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    Animal Farm (Hardback) By (author) George Orwell, Introduction by Julian Symons

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    DescriptionA biting satire on dictatorship written during the Second World War and published in 1945, ANIMAL FARM is perhaps the most celebrated twentieth-century English satire after the same writer's NINETEEN EIGHTY-FOUR. One of the very few writers to be compared in power, artistry and moral authority with Jonathan Swift, the purity of Orwell's spare prose and the logic of his dark comedy emphasize the stark message of man's inhumanity to man and beast's to beast


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  • Full bibliographic data for Animal Farm

    Title
    Animal Farm
    Authors and contributors
    By (author) George Orwell, Introduction by Julian Symons
    Physical properties
    Format: Hardback
    Number of pages: 116
    Width: 132 mm
    Height: 210 mm
    Thickness: 14 mm
    Weight: 281 g
    Language
    English
    ISBN
    ISBN 13: 9781857151503
    ISBN 10: 185715150X
    Classifications

    BIC E4L: GEN
    Nielsen BookScan Product Class 3: F1.1
    DC20: 823.912
    BIC subject category V2: FA
    Libri: B-231, B-085
    Warengruppen-Systematik des deutschen Buchhandels: 11000
    BISAC V2.8: FIC000000
    Thema V1.0: FB
    BIC E4L: GNR
    Publisher
    Everyman
    Imprint name
    EVERYMAN'S LIBRARY
    Publication date
    20 May 1993
    Publication City/Country
    London
    Author Information
    George Orwell (1903-1950) served with the Imperial Police in Burma, fought with the Republicans during the Spanish Civil War, and was a member of the Home Guard and a writer for the BBC during World War II. He is the author of some of the most celebrated works of non-fiction and fiction in the English language.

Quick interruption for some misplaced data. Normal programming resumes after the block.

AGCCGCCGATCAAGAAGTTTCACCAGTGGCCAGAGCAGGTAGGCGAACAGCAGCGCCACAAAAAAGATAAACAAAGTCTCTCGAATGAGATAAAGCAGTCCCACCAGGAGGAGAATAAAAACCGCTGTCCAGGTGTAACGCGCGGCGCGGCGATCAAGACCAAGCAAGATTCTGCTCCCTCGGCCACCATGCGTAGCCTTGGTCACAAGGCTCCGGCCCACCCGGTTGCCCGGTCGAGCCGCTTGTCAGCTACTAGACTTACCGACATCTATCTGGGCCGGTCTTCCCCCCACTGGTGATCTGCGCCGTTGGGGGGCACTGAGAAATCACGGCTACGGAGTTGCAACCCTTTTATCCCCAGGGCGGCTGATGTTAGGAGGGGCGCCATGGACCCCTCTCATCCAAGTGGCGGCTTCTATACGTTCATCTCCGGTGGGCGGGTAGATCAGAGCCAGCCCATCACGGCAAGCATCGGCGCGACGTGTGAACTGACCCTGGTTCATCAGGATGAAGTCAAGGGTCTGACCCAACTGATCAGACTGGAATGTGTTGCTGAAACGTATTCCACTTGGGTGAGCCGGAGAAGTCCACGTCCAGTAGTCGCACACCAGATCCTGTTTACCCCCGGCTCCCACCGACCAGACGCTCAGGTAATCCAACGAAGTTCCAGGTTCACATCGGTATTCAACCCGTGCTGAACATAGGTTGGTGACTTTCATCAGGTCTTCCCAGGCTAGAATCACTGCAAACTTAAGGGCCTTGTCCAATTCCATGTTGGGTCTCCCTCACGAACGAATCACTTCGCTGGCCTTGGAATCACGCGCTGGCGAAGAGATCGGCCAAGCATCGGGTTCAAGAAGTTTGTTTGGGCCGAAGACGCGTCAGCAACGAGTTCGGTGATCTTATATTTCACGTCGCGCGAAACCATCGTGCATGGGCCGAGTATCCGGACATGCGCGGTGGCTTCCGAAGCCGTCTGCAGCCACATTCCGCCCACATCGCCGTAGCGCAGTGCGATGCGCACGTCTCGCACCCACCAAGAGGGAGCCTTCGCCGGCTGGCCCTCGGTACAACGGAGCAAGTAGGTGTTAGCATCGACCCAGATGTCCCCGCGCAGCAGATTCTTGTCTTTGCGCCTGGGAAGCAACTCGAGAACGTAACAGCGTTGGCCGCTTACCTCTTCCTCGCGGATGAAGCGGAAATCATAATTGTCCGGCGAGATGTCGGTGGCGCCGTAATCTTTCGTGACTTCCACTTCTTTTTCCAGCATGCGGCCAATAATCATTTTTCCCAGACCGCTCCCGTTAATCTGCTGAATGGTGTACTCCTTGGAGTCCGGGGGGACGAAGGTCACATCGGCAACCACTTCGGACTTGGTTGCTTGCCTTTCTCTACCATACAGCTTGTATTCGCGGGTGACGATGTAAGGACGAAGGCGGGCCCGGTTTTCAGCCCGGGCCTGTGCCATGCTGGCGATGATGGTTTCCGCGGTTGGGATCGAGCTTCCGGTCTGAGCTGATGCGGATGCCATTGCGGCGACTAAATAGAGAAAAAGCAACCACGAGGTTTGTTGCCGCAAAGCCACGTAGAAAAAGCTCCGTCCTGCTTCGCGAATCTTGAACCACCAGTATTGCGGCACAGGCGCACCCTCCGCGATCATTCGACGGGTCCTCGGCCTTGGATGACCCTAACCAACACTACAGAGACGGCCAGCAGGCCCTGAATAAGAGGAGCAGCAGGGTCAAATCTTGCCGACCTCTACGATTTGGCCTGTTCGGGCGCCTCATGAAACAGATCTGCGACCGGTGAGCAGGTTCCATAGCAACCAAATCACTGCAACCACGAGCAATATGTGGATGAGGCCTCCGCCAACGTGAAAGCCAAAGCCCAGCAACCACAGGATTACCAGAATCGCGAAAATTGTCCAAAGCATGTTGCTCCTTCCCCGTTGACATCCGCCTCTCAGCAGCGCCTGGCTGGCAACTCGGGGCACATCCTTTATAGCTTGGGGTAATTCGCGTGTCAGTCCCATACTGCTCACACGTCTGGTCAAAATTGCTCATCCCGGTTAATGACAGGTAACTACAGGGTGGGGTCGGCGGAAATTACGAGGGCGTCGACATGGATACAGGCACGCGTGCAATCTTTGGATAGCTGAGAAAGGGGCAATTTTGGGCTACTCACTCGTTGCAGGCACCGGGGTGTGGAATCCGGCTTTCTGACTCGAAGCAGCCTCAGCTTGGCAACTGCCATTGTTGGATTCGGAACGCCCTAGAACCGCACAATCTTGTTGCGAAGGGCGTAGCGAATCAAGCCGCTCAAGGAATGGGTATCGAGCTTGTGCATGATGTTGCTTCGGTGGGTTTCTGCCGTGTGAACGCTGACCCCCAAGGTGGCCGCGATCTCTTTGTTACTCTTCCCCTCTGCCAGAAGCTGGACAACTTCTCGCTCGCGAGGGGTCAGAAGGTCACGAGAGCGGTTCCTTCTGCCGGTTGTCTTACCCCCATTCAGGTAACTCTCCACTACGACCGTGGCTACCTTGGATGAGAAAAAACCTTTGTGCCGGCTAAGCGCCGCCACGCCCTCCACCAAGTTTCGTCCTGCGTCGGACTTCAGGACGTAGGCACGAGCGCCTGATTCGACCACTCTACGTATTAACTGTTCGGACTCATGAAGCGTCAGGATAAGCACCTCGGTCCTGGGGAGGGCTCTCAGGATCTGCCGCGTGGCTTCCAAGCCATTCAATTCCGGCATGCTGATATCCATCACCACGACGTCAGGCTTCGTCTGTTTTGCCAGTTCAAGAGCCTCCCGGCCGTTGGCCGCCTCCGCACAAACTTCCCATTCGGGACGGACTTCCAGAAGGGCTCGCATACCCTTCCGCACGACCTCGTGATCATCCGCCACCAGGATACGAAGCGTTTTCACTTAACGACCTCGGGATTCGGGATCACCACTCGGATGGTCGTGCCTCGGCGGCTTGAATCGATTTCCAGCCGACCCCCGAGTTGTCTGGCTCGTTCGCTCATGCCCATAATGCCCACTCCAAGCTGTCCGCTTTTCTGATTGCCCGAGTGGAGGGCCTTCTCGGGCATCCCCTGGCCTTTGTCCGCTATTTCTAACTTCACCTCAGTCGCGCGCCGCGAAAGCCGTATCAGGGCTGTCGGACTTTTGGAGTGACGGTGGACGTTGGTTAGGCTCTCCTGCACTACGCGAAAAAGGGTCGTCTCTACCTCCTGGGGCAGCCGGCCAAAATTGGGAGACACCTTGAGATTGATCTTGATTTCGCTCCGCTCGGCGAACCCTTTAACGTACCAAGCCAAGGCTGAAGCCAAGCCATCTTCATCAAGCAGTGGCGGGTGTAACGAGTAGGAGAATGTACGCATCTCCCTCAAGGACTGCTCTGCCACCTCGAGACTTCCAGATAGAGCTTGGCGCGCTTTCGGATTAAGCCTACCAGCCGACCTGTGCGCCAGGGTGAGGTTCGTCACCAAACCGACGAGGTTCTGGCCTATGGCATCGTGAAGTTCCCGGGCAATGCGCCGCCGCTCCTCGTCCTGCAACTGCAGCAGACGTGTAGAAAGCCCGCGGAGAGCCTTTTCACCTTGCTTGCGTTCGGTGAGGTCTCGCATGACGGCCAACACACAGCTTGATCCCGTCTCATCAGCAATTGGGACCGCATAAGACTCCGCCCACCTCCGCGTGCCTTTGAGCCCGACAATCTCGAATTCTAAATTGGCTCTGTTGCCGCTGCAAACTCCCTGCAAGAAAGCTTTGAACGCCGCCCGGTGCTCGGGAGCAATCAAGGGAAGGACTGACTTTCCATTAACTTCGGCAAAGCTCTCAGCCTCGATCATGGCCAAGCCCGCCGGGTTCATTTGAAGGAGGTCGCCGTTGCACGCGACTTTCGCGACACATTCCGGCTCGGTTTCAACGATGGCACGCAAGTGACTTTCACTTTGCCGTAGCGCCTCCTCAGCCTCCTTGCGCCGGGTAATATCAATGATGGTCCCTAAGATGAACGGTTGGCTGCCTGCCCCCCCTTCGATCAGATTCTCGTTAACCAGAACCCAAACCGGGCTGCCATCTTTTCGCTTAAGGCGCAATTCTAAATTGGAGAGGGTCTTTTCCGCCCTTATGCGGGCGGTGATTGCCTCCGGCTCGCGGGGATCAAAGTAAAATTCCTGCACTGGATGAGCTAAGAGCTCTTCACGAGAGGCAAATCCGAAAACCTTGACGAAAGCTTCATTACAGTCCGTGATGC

Review text
    A modern day fable, with modern implications in a deceiving simplicity, by the author of Dickens. Dali and Others (Reynal & Hitchcock, p. 138), whose critical brilliance is well adapted to this type of satire. This tells of the revolt on a farm, against humans, when the pigs take over the intellectual superiority, training the horses, cows, sheep, etc., into acknowledging their greatness. The first hints come with the reading out of a pig who instigated the building of a windmill, so that the electric power would be theirs, the idea taken over by Napoleon who becomes topman with no maybes about it. Napoleon trains the young puppies to be his guards, dickers with humans, gradually instigates a reign of terror, and breaks the final commandment against any animal walking on two legs. The old faithful followers find themselves no better off for food and work than they were when man ruled them, learn their final disgrace when they see Napoleon and Squealer carousing with their enemies... A basic statement of the evils of dictatorship in that it not only corrupts the leaders, but deadens the intelligence and awareness of those led so that tyranny is inevitable. Mr. Orwell's animals exist in their own right, with a narrative as individual as it is apt in political parody. (Kirkus Reviews)